Next were the curl-ups, and, again, I was very disappointed in myself. In the Presidential test, I did 51 curl-ups in one minute. In this one, I couldn’t even get to 20, with no time limit. In the Presidential test, someone holds your feet down, and it allows you to really propel yourself for quick sit-ups. In the Fitness Gram test, no one holds your feet, they lay flat on the ground, and your hands must pass a tape on the mat you are lying on. It’s more of a lower abdominal exercise and not easy at all. What made it most difficult was that it was at a cadence count. Meaning that when the tape player said up, you had to come up and hold the curl-up until it said down, instead of just firing them out as quickly as you can.

Once again, not in the fitness zone. I needed 24. That’s 0-for-2.

We came to the pushups and then I began to excel. Again at the cadence count, I pumped out 35 pushups before collapsing. Freede and LoBianco said that they will be getting pushup counters for the kids this year, so there is no cheating—not that anyone at Clinton School would do such a thing anyway. It’s fair to note that even though I passed this test, in the Presidential test, I did 41 pushups in 38 seconds, without a cadence count. The cadence makes it much more difficult.

The dreaded sit and reach was the final test. I stared at the machine in fear as Freede described the test to me, with my foot pressed against the measuring box. After being taught the proper way by Freede, I managed to push the lever 11 inches on the right and 12 inches on the left. Hurray for me! I was in the fitness zone in flexibility! It’s also fair to note that I failed this event in the Presidential test.

So overall, that’s 2-for-4. I can’t say that I’m happy about it, but I’ve got no one to blame but myself. Which is exactly the point of the Fitness Gram. It’s not supposed to make you feel sad for finishing last in the class; it’s supposed to motivate you to want to get in your fitness zone.

For the physical education teachers in the district, the Fitness Gram is as big of a test to them as all of the standardized academic tests that children will take in the coming months. The physical health and fitness of their students is extremely important to them.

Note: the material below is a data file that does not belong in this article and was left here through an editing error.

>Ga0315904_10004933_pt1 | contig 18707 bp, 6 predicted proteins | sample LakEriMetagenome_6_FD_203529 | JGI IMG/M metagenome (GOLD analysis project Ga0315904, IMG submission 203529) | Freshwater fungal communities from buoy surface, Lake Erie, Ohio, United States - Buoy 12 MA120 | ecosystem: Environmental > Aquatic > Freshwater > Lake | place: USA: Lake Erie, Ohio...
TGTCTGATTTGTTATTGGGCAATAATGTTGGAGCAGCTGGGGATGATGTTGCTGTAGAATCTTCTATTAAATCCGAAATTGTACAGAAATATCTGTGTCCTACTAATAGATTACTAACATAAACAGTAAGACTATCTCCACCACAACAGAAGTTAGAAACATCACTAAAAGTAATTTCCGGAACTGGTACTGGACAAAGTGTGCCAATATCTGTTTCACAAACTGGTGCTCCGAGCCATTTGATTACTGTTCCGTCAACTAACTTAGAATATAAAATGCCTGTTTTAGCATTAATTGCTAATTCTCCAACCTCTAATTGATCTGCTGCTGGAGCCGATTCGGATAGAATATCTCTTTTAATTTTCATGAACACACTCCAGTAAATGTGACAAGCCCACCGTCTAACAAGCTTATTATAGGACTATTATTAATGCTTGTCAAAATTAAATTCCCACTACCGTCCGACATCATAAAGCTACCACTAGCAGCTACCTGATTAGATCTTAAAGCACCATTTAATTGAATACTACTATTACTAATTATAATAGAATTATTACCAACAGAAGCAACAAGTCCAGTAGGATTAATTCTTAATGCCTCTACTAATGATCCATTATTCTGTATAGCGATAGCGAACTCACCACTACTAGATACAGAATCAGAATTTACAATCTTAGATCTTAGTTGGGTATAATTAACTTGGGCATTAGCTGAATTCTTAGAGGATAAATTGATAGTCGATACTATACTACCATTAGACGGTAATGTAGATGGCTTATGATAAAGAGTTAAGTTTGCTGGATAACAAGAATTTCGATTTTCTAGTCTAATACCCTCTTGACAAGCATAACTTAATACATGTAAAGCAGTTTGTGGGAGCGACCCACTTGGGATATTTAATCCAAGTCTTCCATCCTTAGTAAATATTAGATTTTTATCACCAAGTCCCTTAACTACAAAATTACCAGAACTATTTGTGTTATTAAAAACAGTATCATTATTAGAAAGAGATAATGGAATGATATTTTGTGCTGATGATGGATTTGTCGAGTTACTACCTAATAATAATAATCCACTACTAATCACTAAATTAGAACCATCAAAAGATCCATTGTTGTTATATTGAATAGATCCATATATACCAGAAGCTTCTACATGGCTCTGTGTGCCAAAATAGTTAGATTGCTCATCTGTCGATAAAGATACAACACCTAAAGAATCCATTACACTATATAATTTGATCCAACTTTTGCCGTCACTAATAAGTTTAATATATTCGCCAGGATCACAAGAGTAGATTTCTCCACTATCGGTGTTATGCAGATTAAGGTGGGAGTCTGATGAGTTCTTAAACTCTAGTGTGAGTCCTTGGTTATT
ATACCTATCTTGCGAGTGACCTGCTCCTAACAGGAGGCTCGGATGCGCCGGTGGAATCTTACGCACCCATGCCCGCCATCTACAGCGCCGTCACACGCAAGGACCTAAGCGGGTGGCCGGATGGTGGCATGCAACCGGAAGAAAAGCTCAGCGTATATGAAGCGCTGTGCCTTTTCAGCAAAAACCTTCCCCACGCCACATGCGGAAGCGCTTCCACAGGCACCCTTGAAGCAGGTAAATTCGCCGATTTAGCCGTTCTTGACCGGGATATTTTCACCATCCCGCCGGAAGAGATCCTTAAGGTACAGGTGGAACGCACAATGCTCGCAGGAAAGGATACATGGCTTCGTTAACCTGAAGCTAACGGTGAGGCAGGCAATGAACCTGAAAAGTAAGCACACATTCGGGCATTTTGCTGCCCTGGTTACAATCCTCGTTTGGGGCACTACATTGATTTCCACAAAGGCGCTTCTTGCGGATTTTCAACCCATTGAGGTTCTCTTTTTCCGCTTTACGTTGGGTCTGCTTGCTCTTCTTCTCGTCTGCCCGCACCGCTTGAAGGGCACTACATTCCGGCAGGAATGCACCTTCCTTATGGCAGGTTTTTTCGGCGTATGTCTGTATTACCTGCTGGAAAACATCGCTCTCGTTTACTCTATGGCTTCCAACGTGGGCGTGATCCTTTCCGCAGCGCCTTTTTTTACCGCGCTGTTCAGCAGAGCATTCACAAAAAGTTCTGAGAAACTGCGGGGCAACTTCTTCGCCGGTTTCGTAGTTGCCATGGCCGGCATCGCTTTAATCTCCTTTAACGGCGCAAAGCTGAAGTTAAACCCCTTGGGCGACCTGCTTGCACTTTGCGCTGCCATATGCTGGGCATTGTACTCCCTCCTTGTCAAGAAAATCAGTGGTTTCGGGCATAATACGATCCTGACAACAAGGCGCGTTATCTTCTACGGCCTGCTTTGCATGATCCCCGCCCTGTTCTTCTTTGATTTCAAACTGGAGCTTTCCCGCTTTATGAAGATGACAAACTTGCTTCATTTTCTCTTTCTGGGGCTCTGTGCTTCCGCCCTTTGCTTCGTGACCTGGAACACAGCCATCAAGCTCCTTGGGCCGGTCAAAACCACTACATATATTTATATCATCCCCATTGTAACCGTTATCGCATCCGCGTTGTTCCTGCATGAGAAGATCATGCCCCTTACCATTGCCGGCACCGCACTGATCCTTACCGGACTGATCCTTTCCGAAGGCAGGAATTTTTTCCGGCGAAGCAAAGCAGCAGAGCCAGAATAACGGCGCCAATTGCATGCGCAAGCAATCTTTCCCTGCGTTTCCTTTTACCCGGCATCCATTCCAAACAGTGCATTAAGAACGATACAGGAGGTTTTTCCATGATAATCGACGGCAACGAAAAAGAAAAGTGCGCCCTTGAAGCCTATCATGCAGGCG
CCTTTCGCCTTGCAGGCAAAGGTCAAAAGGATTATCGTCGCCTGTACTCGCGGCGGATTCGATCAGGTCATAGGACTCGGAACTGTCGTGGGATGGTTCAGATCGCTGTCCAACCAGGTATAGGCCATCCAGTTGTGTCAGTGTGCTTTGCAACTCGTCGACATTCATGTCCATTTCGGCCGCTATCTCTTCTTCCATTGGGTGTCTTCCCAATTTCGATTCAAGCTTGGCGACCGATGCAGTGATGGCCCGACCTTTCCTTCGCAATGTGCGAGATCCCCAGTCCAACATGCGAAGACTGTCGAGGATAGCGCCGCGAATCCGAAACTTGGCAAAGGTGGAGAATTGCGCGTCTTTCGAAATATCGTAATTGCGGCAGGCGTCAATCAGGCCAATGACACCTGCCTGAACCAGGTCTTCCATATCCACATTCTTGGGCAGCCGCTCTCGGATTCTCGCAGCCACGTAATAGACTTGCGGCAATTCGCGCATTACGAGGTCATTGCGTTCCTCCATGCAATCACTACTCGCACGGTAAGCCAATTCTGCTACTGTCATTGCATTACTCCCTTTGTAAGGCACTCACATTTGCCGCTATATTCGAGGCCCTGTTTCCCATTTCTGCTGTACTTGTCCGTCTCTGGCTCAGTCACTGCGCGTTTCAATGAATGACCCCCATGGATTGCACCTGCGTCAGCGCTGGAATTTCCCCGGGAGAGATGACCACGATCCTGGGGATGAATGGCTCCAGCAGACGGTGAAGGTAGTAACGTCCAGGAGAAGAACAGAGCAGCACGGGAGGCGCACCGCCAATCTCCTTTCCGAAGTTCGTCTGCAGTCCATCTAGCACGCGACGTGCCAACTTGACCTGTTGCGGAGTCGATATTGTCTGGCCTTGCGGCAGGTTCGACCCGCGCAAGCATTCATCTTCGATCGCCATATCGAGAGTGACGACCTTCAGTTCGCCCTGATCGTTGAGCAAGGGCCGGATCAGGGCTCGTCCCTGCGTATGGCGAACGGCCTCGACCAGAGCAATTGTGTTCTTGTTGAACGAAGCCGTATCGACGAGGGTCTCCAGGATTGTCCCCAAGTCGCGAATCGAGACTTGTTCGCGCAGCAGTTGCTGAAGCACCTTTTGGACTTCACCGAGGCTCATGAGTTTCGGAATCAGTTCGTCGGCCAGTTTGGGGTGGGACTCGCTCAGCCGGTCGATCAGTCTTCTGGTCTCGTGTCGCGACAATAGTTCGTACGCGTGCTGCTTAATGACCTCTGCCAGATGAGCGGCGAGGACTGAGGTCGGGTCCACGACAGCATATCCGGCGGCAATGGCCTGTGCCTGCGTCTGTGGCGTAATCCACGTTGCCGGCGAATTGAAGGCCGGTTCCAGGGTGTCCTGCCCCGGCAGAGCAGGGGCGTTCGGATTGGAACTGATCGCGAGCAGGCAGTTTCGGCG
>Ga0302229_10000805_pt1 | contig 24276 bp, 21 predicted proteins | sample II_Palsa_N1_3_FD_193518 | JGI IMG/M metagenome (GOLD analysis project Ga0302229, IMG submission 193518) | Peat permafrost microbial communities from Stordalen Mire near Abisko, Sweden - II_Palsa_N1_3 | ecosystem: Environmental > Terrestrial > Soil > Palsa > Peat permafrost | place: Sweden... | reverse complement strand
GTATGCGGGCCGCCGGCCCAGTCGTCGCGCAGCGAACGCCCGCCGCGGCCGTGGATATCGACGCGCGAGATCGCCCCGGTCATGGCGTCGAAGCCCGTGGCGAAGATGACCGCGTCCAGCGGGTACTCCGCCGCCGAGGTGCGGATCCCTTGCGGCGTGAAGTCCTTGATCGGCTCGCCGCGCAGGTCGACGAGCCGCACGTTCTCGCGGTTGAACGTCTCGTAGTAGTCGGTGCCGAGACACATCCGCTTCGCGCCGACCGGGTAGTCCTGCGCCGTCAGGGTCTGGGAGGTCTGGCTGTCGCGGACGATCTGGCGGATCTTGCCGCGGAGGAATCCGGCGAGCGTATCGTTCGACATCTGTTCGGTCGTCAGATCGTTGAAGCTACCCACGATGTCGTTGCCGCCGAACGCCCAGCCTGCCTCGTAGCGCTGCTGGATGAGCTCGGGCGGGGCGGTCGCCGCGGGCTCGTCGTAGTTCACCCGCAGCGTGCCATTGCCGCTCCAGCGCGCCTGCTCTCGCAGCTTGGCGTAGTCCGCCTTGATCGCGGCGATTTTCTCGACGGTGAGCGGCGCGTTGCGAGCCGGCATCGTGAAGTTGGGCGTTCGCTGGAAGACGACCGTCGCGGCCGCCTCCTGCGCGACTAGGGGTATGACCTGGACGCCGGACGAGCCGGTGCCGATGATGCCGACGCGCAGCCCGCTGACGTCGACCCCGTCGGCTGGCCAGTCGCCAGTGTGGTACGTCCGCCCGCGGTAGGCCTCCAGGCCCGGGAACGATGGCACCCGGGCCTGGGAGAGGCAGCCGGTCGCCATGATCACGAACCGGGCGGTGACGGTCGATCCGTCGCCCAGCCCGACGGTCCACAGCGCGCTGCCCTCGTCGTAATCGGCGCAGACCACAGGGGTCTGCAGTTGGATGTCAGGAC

“I remembered how awful it was when I was compared to a percentage across the nation,” said LoBianco, who has been supervisor since 2006. “It allows kids to not worry about how others are doing.”

After all of my tests were done, Freede inputted my scores into a computer, and it turns out that my 23.40 body mass index is in my healthy fitness zone. The print-out she gave me (I don’t remember any print-outs when I was growing up) said that I needed to do 30 to 60 minutes of aerobic activity a day and do some crunch work. Maybe that will help with the beer belly.

If I were a student taking this test, I wouldn’t have done it all within a half hour, which all of the teachers said could have factored in. Also, especially in the pacer test, doing it alongside your peers is more motivating. But as far as motivation, nothing could have been more motivating than Freede, LoBianco, Alexander and Lehman cheering me on as I ground through the tests. I felt like I was Rocky. Even when I didn’t do so well, they kept encouraging me and I was very appreciative.

A parent report is sent home afterwards, explaining everything about the test and the results found.

Over the last two weeks I’ve learned a few things. The first is that cigarettes and fitness mix about as well as oil and water or gasoline and fire. Secondly, I’m far too inactive. My arms are still hurting from the pushups as I’m typing this very column. Lastly, and most importantly, I am fitter than a fifth grader, but not as fit as I should be. How about you?